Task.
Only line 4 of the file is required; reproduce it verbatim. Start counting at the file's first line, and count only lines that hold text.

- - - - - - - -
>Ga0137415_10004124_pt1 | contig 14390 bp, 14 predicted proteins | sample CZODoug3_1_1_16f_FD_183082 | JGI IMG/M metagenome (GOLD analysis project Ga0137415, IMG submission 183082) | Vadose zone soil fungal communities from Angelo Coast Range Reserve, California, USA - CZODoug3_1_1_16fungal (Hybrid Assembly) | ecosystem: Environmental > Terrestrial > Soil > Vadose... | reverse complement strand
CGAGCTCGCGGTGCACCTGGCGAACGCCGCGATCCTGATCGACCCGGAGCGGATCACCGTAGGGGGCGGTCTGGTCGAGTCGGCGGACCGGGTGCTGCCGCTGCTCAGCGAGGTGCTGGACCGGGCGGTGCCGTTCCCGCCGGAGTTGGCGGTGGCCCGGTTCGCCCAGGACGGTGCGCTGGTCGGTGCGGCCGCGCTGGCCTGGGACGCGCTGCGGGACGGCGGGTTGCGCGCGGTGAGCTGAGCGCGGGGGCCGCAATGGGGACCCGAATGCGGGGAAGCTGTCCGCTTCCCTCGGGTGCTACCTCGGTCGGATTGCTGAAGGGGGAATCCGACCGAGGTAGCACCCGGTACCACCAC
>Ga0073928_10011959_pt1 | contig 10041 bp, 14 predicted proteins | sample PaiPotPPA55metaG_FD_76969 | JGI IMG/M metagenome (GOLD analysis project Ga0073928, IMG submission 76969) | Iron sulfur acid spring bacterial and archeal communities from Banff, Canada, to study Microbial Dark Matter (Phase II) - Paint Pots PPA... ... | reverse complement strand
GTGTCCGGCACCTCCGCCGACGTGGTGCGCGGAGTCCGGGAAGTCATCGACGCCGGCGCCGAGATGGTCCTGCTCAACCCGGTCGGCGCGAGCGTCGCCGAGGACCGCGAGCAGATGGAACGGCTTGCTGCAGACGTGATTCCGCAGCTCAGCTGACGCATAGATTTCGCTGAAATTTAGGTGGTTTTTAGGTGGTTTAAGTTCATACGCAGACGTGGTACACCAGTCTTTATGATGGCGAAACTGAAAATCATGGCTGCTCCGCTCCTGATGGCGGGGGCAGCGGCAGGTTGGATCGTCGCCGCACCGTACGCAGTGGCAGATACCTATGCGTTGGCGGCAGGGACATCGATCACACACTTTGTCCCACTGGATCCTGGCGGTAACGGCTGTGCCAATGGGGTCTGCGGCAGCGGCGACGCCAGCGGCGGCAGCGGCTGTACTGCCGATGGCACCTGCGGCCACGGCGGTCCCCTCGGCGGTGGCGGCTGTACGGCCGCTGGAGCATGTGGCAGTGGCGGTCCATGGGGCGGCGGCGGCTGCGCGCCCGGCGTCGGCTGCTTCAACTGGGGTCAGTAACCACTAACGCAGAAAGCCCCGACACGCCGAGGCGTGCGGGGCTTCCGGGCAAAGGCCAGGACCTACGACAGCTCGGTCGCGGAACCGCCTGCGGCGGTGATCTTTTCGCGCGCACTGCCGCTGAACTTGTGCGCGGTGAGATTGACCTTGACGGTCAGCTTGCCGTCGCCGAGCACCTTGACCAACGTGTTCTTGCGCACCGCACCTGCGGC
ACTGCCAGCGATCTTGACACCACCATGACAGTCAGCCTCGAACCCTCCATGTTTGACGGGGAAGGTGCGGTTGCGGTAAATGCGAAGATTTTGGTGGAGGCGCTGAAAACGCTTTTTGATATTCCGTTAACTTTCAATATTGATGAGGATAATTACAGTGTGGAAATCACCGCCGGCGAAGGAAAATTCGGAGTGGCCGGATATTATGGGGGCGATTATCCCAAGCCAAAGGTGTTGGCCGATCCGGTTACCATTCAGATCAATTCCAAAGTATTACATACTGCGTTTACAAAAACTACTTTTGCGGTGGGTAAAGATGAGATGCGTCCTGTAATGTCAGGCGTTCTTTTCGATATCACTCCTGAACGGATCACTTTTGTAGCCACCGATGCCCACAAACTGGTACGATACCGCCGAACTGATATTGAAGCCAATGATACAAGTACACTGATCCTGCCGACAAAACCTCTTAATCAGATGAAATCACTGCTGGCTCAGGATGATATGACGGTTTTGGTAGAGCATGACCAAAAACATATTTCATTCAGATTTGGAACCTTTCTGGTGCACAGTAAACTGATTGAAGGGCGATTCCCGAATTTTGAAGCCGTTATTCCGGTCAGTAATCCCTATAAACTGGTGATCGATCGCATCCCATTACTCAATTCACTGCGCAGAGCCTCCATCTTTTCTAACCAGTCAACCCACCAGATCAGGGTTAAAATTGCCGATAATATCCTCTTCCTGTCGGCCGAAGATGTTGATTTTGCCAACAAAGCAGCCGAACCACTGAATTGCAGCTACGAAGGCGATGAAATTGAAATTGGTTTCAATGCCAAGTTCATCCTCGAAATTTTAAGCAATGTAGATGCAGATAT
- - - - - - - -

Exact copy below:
GTGTCCGGCACCTCCGCCGACGTGGTGCGCGGAGTCCGGGAAGTCATCGACGCCGGCGCCGAGATGGTCCTGCTCAACCCGGTCGGCGCGAGCGTCGCCGAGGACCGCGAGCAGATGGAACGGCTTGCTGCAGACGTGATTCCGCAGCTCAGCTGACGCATAGATTTCGCTGAAATTTAGGTGGTTTTTAGGTGGTTTAAGTTCATACGCAGACGTGGTACACCAGTCTTTATGATGGCGAAACTGAAAATCATGGCTGCTCCGCTCCTGATGGCGGGGGCAGCGGCAGGTTGGATCGTCGCCGCACCGTACGCAGTGGCAGATACCTATGCGTTGGCGGCAGGGACATCGATCACACACTTTGTCCCACTGGATCCTGGCGGTAACGGCTGTGCCAATGGGGTCTGCGGCAGCGGCGACGCCAGCGGCGGCAGCGGCTGTACTGCCGATGGCACCTGCGGCCACGGCGGTCCCCTCGGCGGTGGCGGCTGTACGGCCGCTGGAGCATGTGGCAGTGGCGGTCCATGGGGCGGCGGCGGCTGCGCGCCCGGCGTCGGCTGCTTCAACTGGGGTCAGTAACCACTAACGCAGAAAGCCCCGACACGCCGAGGCGTGCGGGGCTTCCGGGCAAAGGCCAGGACCTACGACAGCTCGGTCGCGGAACCGCCTGCGGCGGTGATCTTTTCGCGCGCACTGCCGCTGAACTTGTGCGCGGTGAGATTGACCTTGACGGTCAGCTTGCCGTCGCCGAGCACCTTGACCAACGTGTTCTTGCGCACCGCACCTGCGGC